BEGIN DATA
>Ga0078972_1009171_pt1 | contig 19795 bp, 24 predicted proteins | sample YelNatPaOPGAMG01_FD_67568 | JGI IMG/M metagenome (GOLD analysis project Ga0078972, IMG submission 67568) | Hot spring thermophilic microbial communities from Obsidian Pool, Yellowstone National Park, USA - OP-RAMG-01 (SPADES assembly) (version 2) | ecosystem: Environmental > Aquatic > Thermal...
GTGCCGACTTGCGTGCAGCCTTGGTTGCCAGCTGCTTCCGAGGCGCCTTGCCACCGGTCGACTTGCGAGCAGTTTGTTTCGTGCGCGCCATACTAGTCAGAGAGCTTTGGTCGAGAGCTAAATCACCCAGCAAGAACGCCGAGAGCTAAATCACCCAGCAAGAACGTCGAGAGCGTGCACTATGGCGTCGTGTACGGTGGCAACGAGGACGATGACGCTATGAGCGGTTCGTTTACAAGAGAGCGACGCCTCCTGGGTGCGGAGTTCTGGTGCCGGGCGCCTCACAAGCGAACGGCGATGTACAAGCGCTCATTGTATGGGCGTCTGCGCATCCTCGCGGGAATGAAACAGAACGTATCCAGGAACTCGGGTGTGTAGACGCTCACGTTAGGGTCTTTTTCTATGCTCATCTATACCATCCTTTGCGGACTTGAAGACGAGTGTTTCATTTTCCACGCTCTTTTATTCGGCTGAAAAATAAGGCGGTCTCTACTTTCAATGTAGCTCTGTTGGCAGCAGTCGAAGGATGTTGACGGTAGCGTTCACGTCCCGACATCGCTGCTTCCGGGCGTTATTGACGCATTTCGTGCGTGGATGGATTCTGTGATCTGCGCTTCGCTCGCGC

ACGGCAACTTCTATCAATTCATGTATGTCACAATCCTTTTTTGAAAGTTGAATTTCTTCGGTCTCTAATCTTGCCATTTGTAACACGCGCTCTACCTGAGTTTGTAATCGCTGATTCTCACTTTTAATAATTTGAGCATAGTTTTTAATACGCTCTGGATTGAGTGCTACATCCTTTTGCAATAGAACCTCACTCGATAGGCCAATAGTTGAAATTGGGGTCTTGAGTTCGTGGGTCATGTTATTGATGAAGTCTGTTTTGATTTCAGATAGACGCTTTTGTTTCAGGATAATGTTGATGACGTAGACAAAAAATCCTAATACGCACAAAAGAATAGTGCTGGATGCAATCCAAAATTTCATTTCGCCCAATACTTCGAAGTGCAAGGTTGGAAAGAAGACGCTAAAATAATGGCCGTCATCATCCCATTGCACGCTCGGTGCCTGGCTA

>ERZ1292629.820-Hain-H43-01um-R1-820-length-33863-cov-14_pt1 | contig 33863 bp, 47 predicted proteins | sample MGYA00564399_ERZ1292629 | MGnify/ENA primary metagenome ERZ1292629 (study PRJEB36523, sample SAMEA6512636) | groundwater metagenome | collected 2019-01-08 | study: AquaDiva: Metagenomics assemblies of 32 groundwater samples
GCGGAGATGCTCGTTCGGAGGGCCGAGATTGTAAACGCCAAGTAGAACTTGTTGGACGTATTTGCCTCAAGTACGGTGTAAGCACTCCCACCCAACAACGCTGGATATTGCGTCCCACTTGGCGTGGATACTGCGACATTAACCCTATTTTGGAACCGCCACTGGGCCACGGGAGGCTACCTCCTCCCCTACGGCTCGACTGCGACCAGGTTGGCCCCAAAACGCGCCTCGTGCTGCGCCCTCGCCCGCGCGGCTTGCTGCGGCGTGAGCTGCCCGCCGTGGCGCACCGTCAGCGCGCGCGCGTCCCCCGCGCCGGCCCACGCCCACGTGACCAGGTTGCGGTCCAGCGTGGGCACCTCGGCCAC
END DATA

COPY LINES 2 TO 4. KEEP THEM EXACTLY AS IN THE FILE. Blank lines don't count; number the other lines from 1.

GTGCCGACTTGCGTGCAGCCTTGGTTGCCAGCTGCTTCCGAGGCGCCTTGCCACCGGTCGACTTGCGAGCAGTTTGTTTCGTGCGCGCCATACTAGTCAGAGAGCTTTGGTCGAGAGCTAAATCACCCAGCAAGAACGCCGAGAGCTAAATCACCCAGCAAGAACGTCGAGAGCGTGCACTATGGCGTCGTGTACGGTGGCAACGAGGACGATGACGCTATGAGCGGTTCGTTTACAAGAGAGCGACGCCTCCTGGGTGCGGAGTTCTGGTGCCGGGCGCCTCACAAGCGAACGGCGATGTACAAGCGCTCATTGTATGGGCGTCTGCGCATCCTCGCGGGAATGAAACAGAACGTATCCAGGAACTCGGGTGTGTAGACGCTCACGTTAGGGTCTTTTTCTATGCTCATCTATACCATCCTTTGCGGACTTGAAGACGAGTGTTTCATTTTCCACGCTCTTTTATTCGGCTGAAAAATAAGGCGGTCTCTACTTTCAATGTAGCTCTGTTGGCAGCAGTCGAAGGATGTTGACGGTAGCGTTCACGTCCCGACATCGCTGCTTCCGGGCGTTATTGACGCATTTCGTGCGTGGATGGATTCTGTGATCTGCGCTTCGCTCGCGC

ACGGCAACTTCTATCAATTCATGTATGTCACAATCCTTTTTTGAAAGTTGAATTTCTTCGGTCTCTAATCTTGCCATTTGTAACACGCGCTCTACCTGAGTTTGTAATCGCTGATTCTCACTTTTAATAATTTGAGCATAGTTTTTAATACGCTCTGGATTGAGTGCTACATCCTTTTGCAATAGAACCTCACTCGATAGGCCAATAGTTGAAATTGGGGTCTTGAGTTCGTGGGTCATGTTATTGATGAAGTCTGTTTTGATTTCAGATAGACGCTTTTGTTTCAGGATAATGTTGATGACGTAGACAAAAAATCCTAATACGCACAAAAGAATAGTGCTGGATGCAATCCAAAATTTCATTTCGCCCAATACTTCGAAGTGCAAGGTTGGAAAGAAGACGCTAAAATAATGGCCGTCATCATCCCATTGCACGCTCGGTGCCTGGCTA

>ERZ1292629.820-Hain-H43-01um-R1-820-length-33863-cov-14_pt1 | contig 33863 bp, 47 predicted proteins | sample MGYA00564399_ERZ1292629 | MGnify/ENA primary metagenome ERZ1292629 (study PRJEB36523, sample SAMEA6512636) | groundwater metagenome | collected 2019-01-08 | study: AquaDiva: Metagenomics assemblies of 32 groundwater samples